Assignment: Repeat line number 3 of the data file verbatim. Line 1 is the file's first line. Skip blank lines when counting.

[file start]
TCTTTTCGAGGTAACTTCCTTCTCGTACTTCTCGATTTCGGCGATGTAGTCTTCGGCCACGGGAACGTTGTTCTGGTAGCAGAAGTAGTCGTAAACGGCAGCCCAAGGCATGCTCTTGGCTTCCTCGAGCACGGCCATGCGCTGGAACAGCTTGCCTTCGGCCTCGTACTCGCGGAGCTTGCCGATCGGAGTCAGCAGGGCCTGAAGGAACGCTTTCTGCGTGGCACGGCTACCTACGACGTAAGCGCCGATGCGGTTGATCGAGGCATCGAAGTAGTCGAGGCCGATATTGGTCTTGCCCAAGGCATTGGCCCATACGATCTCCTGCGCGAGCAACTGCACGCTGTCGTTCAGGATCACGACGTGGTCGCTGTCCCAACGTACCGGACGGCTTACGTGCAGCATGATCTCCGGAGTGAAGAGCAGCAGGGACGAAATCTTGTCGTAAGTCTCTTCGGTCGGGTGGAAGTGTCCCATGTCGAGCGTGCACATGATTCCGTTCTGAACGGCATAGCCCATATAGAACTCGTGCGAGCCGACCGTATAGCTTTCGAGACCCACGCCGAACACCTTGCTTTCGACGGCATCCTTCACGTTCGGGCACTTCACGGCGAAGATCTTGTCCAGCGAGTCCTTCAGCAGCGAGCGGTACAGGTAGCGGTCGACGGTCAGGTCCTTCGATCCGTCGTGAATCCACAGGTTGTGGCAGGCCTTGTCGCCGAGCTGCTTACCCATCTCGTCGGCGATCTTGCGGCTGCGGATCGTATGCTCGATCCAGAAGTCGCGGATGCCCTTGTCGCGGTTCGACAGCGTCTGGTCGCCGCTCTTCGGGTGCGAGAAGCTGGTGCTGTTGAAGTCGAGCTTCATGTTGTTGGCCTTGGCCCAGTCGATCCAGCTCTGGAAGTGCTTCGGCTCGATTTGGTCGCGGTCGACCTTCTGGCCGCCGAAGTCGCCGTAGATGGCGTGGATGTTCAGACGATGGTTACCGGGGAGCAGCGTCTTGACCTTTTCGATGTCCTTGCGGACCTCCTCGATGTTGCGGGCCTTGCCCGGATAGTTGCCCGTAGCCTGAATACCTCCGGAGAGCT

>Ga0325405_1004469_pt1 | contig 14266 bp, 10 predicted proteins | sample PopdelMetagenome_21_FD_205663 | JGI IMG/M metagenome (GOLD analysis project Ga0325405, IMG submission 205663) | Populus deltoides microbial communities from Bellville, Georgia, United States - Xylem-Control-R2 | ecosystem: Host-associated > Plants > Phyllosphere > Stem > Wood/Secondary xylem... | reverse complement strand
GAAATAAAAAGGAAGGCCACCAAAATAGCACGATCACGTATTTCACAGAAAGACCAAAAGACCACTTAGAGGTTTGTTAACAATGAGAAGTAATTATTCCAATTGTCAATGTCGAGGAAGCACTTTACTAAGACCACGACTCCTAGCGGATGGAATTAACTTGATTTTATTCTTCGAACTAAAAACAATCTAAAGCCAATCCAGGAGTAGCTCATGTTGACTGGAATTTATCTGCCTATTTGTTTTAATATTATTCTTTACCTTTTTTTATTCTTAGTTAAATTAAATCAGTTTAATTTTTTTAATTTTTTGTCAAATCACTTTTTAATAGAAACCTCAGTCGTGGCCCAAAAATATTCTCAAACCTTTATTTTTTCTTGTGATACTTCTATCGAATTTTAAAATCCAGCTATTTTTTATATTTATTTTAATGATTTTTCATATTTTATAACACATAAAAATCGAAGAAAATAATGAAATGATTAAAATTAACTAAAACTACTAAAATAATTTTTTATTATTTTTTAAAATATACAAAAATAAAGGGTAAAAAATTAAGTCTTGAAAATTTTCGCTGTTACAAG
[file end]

GAAATAAAAAGGAAGGCCACCAAAATAGCACGATCACGTATTTCACAGAAAGACCAAAAGACCACTTAGAGGTTTGTTAACAATGAGAAGTAATTATTCCAATTGTCAATGTCGAGGAAGCACTTTACTAAGACCACGACTCCTAGCGGATGGAATTAACTTGATTTTATTCTTCGAACTAAAAACAATCTAAAGCCAATCCAGGAGTAGCTCATGTTGACTGGAATTTATCTGCCTATTTGTTTTAATATTATTCTTTACCTTTTTTTATTCTTAGTTAAATTAAATCAGTTTAATTTTTTTAATTTTTTGTCAAATCACTTTTTAATAGAAACCTCAGTCGTGGCCCAAAAATATTCTCAAACCTTTATTTTTTCTTGTGATACTTCTATCGAATTTTAAAATCCAGCTATTTTTTATATTTATTTTAATGATTTTTCATATTTTATAACACATAAAAATCGAAGAAAATAATGAAATGATTAAAATTAACTAAAACTACTAAAATAATTTTTTATTATTTTTTAAAATATACAAAAATAAAGGGTAAAAAATTAAGTCTTGAAAATTTTCGCTGTTACAAG